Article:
How to get emails right with easy steps to remember

Modern society is bombarded with emails about everything from advertising, spam, spyware, important emails, malware, phishing and more. Just like the previous line, it is so easy for important emails to be overlooked.
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July 16, 2012 - PRLog -- So here is a list of simple rules everyone should have in the back of their head when emailing. Follow them will ensure your emails get to your intended recipient. Further more, if you get this right, your recipient is also more likely to respond to your email in a timely manner.

Always backup email.
Data stored in the cloud is vulnerable to frequent hosting failures, hacking and user errors. Especially with major email providers, you should backup Gmail, backup Yahoo Mail! and others.

Always check your attachments before sending or forwarding. When you email attachments (especially when you forward it from a previous email), you share attachments, which could contain sensitive information. Do review it before doing so – after all, you can’t recall it later.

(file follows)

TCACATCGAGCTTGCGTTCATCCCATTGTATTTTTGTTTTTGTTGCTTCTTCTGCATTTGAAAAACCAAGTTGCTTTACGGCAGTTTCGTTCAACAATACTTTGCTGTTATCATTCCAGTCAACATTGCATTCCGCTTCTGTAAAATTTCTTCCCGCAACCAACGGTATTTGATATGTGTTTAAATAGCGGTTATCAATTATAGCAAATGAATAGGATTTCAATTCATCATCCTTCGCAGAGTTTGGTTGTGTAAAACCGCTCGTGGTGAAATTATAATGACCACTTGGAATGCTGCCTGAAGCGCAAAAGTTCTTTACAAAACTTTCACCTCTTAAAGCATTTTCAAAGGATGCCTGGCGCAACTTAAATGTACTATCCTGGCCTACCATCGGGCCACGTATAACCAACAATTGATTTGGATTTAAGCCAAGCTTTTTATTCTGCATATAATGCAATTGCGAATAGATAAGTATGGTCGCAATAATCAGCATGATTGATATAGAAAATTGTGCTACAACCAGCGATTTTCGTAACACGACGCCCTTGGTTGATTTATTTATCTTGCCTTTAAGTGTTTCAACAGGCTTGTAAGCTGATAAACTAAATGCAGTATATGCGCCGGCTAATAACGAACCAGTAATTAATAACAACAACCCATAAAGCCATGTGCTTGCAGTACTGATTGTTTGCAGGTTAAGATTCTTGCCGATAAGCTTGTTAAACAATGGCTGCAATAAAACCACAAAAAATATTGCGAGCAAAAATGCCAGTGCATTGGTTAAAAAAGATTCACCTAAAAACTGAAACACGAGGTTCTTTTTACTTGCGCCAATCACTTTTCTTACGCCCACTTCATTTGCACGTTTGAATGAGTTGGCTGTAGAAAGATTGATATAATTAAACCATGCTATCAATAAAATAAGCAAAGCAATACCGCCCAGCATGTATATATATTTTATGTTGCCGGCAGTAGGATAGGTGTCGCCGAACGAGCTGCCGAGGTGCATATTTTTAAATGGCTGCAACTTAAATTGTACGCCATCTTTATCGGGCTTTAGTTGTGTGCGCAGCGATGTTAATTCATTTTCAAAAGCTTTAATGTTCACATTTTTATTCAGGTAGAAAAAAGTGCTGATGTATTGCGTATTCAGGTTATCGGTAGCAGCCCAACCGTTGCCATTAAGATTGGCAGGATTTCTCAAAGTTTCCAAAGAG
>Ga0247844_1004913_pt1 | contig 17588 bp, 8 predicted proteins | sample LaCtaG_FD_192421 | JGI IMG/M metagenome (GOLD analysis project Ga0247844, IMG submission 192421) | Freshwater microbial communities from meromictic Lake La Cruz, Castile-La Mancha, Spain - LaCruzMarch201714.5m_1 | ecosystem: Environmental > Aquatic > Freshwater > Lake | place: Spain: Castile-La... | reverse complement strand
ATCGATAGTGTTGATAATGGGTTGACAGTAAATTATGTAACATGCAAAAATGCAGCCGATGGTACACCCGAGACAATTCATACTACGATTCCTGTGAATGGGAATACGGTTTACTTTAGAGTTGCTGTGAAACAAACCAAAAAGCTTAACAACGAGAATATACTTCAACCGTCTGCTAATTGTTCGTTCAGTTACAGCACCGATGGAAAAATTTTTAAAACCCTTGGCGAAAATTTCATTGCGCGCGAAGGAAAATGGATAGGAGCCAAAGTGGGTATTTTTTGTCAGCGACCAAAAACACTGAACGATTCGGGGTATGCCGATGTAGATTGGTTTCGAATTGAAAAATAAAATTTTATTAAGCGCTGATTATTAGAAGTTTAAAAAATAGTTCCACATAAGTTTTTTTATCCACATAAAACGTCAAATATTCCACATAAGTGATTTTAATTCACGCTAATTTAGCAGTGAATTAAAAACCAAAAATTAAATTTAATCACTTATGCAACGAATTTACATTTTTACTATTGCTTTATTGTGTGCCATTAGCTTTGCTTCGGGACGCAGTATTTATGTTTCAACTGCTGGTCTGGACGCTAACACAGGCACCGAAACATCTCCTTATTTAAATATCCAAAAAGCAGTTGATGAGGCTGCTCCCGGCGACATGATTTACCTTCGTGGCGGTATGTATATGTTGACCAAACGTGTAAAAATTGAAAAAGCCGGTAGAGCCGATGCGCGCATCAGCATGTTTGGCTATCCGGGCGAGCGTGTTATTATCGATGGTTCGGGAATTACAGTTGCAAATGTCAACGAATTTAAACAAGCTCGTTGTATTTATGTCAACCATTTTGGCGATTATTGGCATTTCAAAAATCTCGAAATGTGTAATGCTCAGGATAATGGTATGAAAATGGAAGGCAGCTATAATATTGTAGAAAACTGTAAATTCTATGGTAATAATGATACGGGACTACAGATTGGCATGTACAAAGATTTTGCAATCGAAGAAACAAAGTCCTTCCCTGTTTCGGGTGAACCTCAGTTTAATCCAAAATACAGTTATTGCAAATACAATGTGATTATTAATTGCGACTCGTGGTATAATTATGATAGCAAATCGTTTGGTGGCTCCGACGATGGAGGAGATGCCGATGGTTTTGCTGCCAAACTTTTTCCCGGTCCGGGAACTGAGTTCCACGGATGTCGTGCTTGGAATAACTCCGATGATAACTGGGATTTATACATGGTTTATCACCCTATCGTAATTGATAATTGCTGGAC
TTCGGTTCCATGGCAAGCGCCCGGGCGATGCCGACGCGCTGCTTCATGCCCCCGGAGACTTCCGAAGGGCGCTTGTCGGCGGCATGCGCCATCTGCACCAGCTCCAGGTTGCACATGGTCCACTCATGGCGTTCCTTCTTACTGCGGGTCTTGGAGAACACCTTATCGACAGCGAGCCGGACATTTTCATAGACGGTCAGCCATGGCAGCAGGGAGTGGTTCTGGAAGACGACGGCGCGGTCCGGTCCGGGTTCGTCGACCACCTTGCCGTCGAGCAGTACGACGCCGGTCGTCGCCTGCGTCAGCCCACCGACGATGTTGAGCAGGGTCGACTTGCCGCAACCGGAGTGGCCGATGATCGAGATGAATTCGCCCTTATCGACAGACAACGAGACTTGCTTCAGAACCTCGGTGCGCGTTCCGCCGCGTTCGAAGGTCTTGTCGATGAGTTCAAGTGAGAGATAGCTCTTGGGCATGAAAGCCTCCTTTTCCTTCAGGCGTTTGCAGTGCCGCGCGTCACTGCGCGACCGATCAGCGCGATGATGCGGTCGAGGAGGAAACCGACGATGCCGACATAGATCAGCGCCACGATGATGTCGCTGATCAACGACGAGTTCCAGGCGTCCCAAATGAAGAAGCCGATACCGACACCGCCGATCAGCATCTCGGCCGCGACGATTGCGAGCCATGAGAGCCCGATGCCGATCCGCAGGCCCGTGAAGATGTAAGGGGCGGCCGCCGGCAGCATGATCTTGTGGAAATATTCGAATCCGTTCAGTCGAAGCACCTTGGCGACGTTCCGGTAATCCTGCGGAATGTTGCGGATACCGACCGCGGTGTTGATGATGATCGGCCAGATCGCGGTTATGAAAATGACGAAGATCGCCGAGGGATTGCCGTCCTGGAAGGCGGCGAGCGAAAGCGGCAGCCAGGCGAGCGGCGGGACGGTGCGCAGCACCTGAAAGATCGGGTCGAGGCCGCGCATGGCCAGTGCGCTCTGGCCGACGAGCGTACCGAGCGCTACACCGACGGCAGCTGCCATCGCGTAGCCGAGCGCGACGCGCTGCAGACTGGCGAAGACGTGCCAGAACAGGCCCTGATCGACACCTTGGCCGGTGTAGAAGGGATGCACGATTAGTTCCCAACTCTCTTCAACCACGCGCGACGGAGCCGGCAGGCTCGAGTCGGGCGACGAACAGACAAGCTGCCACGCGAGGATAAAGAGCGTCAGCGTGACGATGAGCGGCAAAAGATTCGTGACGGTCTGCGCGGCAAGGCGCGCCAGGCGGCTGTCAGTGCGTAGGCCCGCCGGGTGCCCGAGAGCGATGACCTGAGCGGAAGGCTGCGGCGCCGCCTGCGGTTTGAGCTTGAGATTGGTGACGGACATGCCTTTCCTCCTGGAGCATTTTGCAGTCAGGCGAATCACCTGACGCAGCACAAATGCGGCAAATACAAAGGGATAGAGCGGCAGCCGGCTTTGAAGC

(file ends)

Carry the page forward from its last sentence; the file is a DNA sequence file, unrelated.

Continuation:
Also, it is common decency to scan your attachments for viruses before sending it. Nothing worse than trusted contacts getting a computer infection by opening your attachments and emails.

Always make a note of any attachments in the e-mail. If you’ve attached important or relevant documents, mention them in the message. Those attachments can easily be overlooked by your recipient.

Always write a powerful subject line that will get noticed. Make sure it is related to the purpose or content of the e-mail and that it isn’t misleading

Always include a personalized salutation. Get the person’s name—and address them by it. Make sure it’s spelled correctly! Offer a courteous greeting or introduction, as well.

Always get right to the point. Place your main point, request, or question in the very first sentence of your message

Always keep the message short and succinct. Limit your messages to two to three paragraphs. Keep them short and to the point. People are turned off by bulky, long-winded messages. Who has the time to read those?